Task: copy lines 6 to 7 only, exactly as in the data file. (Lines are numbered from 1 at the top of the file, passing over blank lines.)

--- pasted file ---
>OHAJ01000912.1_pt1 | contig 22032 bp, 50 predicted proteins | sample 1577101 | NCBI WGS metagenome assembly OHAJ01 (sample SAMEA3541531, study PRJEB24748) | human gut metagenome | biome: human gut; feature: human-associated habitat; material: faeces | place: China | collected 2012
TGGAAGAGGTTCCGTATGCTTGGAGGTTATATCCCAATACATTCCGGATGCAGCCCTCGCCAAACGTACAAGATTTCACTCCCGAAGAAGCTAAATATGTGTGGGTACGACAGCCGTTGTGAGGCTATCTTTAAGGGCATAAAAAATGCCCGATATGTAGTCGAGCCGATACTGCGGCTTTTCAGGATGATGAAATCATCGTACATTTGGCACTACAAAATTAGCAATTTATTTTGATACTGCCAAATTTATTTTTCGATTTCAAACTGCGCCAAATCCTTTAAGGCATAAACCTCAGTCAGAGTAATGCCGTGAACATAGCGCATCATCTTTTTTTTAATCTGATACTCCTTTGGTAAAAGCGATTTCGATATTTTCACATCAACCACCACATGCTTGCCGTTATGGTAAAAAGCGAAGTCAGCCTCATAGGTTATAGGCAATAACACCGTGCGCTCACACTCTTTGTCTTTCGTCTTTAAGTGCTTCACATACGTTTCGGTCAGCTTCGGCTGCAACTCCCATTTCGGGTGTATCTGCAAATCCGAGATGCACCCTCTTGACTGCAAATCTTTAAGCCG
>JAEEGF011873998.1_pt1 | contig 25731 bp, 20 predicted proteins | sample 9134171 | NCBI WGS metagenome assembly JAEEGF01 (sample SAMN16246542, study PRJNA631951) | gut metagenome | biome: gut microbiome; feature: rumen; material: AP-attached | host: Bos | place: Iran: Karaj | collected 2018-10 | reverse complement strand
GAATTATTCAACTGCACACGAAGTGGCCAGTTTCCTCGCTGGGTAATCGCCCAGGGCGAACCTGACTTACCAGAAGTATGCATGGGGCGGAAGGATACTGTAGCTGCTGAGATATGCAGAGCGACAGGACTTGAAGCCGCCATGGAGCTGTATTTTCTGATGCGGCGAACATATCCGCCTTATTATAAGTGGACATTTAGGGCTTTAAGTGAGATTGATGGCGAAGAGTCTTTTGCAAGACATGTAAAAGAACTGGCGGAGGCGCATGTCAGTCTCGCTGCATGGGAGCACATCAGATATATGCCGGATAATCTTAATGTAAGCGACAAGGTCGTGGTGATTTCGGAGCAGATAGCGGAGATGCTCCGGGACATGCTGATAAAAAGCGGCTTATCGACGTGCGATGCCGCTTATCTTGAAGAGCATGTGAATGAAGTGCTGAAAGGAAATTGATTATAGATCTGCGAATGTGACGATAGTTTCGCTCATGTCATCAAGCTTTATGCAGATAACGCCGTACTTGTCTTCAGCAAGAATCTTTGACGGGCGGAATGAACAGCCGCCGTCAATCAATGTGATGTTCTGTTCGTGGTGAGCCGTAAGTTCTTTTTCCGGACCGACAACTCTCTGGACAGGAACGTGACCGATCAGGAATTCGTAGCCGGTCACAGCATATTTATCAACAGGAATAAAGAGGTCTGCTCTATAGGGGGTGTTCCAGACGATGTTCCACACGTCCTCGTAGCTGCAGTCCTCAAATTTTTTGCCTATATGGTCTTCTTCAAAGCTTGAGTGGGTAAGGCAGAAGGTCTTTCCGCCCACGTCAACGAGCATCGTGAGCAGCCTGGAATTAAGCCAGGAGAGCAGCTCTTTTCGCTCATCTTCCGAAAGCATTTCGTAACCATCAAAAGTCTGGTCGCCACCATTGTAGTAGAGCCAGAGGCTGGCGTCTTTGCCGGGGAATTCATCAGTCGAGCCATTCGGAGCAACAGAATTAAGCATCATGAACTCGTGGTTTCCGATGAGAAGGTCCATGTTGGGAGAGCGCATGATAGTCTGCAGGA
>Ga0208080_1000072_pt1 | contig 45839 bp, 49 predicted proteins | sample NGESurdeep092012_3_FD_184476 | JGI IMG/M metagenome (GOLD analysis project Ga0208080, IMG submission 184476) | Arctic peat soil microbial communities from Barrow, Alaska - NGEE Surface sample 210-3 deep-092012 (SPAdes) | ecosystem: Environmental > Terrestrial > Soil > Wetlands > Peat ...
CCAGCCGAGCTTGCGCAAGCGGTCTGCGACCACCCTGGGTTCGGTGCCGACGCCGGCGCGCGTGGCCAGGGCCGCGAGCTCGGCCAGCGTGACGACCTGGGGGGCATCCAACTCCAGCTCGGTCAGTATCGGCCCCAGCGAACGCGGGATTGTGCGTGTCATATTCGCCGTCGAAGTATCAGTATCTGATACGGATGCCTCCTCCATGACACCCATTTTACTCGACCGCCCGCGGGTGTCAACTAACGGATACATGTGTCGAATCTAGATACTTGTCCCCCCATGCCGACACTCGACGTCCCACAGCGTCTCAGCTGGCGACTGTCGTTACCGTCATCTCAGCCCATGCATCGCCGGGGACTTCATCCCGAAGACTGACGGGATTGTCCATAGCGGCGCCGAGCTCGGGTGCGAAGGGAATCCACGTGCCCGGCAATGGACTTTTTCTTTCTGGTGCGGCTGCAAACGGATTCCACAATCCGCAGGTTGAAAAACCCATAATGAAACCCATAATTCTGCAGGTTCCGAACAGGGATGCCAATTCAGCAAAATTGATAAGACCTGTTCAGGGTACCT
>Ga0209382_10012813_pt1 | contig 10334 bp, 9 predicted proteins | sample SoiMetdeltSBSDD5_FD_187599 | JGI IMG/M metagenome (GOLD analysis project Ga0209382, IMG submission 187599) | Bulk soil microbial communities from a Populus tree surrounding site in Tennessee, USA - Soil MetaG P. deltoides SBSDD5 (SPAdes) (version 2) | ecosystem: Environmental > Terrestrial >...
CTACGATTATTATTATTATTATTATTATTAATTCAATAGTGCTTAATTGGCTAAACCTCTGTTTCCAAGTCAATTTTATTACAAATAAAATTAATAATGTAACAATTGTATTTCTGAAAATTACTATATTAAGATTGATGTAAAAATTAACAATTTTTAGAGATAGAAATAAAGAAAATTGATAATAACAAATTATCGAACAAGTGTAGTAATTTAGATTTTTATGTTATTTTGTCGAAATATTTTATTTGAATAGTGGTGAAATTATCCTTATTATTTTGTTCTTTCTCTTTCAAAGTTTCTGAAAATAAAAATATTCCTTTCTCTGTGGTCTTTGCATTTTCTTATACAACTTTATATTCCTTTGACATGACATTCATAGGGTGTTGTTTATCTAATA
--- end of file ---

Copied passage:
CCAGCCGAGCTTGCGCAAGCGGTCTGCGACCACCCTGGGTTCGGTGCCGACGCCGGCGCGCGTGGCCAGGGCCGCGAGCTCGGCCAGCGTGACGACCTGGGGGGCATCCAACTCCAGCTCGGTCAGTATCGGCCCCAGCGAACGCGGGATTGTGCGTGTCATATTCGCCGTCGAAGTATCAGTATCTGATACGGATGCCTCCTCCATGACACCCATTTTACTCGACCGCCCGCGGGTGTCAACTAACGGATACATGTGTCGAATCTAGATACTTGTCCCCCCATGCCGACACTCGACGTCCCACAGCGTCTCAGCTGGCGACTGTCGTTACCGTCATCTCAGCCCATGCATCGCCGGGGACTTCATCCCGAAGACTGACGGGATTGTCCATAGCGGCGCCGAGCTCGGGTGCGAAGGGAATCCACGTGCCCGGCAATGGACTTTTTCTTTCTGGTGCGGCTGCAAACGGATTCCACAATCCGCAGGTTGAAAAACCCATAATGAAACCCATAATTCTGCAGGTTCCGAACAGGGATGCCAATTCAGCAAAATTGATAAGACCTGTTCAGGGTACCT
>Ga0209382_10012813_pt1 | contig 10334 bp, 9 predicted proteins | sample SoiMetdeltSBSDD5_FD_187599 | JGI IMG/M metagenome (GOLD analysis project Ga0209382, IMG submission 187599) | Bulk soil microbial communities from a Populus tree surrounding site in Tennessee, USA - Soil MetaG P. deltoides SBSDD5 (SPAdes) (version 2) | ecosystem: Environmental > Terrestrial >...